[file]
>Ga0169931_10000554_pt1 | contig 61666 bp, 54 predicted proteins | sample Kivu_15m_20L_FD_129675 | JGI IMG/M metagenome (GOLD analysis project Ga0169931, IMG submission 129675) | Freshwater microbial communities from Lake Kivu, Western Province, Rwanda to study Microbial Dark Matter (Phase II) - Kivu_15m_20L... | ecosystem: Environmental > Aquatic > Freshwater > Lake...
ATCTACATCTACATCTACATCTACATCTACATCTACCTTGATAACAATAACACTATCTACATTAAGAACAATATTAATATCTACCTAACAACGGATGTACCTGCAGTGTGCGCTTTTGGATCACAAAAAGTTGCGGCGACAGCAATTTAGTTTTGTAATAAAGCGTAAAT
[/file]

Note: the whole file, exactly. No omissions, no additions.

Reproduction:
>Ga0169931_10000554_pt1 | contig 61666 bp, 54 predicted proteins | sample Kivu_15m_20L_FD_129675 | JGI IMG/M metagenome (GOLD analysis project Ga0169931, IMG submission 129675) | Freshwater microbial communities from Lake Kivu, Western Province, Rwanda to study Microbial Dark Matter (Phase II) - Kivu_15m_20L... | ecosystem: Environmental > Aquatic > Freshwater > Lake...
ATCTACATCTACATCTACATCTACATCTACATCTACCTTGATAACAATAACACTATCTACATTAAGAACAATATTAATATCTACCTAACAACGGATGTACCTGCAGTGTGCGCTTTTGGATCACAAAAAGTTGCGGCGACAGCAATTTAGTTTTGTAATAAAGCGTAAAT